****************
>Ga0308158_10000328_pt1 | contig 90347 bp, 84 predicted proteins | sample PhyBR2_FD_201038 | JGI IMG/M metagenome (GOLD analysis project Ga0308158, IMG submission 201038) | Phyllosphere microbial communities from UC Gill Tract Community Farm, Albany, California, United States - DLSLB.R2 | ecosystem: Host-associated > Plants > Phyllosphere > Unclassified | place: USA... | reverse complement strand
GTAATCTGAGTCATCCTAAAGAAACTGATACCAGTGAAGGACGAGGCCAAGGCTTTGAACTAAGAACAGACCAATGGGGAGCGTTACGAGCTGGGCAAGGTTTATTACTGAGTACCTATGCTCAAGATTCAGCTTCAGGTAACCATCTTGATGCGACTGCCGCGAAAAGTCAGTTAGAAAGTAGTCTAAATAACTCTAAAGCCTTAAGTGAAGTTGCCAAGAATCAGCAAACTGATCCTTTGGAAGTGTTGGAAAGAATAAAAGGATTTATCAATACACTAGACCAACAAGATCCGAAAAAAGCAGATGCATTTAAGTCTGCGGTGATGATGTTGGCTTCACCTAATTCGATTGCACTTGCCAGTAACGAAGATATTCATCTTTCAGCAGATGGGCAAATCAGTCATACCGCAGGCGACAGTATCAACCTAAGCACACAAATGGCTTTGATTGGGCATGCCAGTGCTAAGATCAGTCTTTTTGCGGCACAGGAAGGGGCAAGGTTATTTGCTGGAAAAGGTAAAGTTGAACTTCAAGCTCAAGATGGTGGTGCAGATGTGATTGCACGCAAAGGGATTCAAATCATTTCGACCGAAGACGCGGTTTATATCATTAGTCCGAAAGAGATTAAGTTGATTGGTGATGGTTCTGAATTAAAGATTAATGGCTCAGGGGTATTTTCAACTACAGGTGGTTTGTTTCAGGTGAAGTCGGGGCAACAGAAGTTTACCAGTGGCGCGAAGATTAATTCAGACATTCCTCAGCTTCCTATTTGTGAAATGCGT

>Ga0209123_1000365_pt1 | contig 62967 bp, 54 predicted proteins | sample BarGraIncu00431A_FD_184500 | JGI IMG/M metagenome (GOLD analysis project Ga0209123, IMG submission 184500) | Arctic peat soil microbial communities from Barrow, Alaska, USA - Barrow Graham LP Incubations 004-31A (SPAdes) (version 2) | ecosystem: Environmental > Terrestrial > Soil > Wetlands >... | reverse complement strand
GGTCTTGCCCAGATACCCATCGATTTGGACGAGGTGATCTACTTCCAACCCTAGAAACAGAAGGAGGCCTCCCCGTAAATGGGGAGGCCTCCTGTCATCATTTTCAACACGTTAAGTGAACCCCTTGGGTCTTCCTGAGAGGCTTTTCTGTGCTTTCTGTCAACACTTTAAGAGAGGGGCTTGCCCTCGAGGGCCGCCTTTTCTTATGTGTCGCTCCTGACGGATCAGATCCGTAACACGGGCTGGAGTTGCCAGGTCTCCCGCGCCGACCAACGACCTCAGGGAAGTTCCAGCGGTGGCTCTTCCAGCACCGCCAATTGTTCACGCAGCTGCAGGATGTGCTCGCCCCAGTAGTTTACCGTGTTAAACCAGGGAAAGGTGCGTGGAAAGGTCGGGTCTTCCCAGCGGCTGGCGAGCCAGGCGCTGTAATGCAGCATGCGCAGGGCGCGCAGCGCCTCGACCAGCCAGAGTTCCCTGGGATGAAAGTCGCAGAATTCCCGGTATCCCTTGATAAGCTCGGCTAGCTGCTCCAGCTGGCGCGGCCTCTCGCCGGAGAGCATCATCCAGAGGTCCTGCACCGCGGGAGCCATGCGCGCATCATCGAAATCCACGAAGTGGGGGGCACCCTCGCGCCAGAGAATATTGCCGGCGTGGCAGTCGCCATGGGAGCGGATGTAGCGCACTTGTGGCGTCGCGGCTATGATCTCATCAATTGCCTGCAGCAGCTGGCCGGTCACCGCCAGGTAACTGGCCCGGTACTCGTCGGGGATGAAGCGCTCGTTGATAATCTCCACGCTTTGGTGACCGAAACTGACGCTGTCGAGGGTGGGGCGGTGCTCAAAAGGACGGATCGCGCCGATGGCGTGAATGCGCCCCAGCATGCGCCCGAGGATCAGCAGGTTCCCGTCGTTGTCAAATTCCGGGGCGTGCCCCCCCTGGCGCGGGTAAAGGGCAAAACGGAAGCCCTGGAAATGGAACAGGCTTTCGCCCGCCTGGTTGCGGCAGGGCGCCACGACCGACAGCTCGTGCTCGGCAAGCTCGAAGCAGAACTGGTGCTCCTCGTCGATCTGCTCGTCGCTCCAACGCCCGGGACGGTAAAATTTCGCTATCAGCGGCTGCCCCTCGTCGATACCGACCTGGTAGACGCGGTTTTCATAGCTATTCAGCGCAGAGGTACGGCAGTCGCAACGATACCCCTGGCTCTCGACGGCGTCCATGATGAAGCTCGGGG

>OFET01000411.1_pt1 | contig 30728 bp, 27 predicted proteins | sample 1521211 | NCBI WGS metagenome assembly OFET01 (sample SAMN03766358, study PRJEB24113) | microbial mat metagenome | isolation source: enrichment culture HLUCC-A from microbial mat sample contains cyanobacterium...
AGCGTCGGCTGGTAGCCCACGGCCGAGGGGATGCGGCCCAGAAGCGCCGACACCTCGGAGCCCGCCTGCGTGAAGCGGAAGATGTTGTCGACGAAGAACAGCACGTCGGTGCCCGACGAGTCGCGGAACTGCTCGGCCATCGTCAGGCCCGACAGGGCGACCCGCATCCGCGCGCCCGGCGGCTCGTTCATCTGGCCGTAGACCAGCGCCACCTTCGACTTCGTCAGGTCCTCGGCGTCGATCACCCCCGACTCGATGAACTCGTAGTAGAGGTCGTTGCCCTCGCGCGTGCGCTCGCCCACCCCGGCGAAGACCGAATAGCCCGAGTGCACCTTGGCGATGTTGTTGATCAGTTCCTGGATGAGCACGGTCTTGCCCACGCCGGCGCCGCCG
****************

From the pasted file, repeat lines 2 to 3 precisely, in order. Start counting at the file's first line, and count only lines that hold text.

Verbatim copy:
GTAATCTGAGTCATCCTAAAGAAACTGATACCAGTGAAGGACGAGGCCAAGGCTTTGAACTAAGAACAGACCAATGGGGAGCGTTACGAGCTGGGCAAGGTTTATTACTGAGTACCTATGCTCAAGATTCAGCTTCAGGTAACCATCTTGATGCGACTGCCGCGAAAAGTCAGTTAGAAAGTAGTCTAAATAACTCTAAAGCCTTAAGTGAAGTTGCCAAGAATCAGCAAACTGATCCTTTGGAAGTGTTGGAAAGAATAAAAGGATTTATCAATACACTAGACCAACAAGATCCGAAAAAAGCAGATGCATTTAAGTCTGCGGTGATGATGTTGGCTTCACCTAATTCGATTGCACTTGCCAGTAACGAAGATATTCATCTTTCAGCAGATGGGCAAATCAGTCATACCGCAGGCGACAGTATCAACCTAAGCACACAAATGGCTTTGATTGGGCATGCCAGTGCTAAGATCAGTCTTTTTGCGGCACAGGAAGGGGCAAGGTTATTTGCTGGAAAAGGTAAAGTTGAACTTCAAGCTCAAGATGGTGGTGCAGATGTGATTGCACGCAAAGGGATTCAAATCATTTCGACCGAAGACGCGGTTTATATCATTAGTCCGAAAGAGATTAAGTTGATTGGTGATGGTTCTGAATTAAAGATTAATGGCTCAGGGGTATTTTCAACTACAGGTGGTTTGTTTCAGGTGAAGTCGGGGCAACAGAAGTTTACCAGTGGCGCGAAGATTAATTCAGACATTCCTCAGCTTCCTATTTGTGAAATGCGT

>Ga0209123_1000365_pt1 | contig 62967 bp, 54 predicted proteins | sample BarGraIncu00431A_FD_184500 | JGI IMG/M metagenome (GOLD analysis project Ga0209123, IMG submission 184500) | Arctic peat soil microbial communities from Barrow, Alaska, USA - Barrow Graham LP Incubations 004-31A (SPAdes) (version 2) | ecosystem: Environmental > Terrestrial > Soil > Wetlands >... | reverse complement strand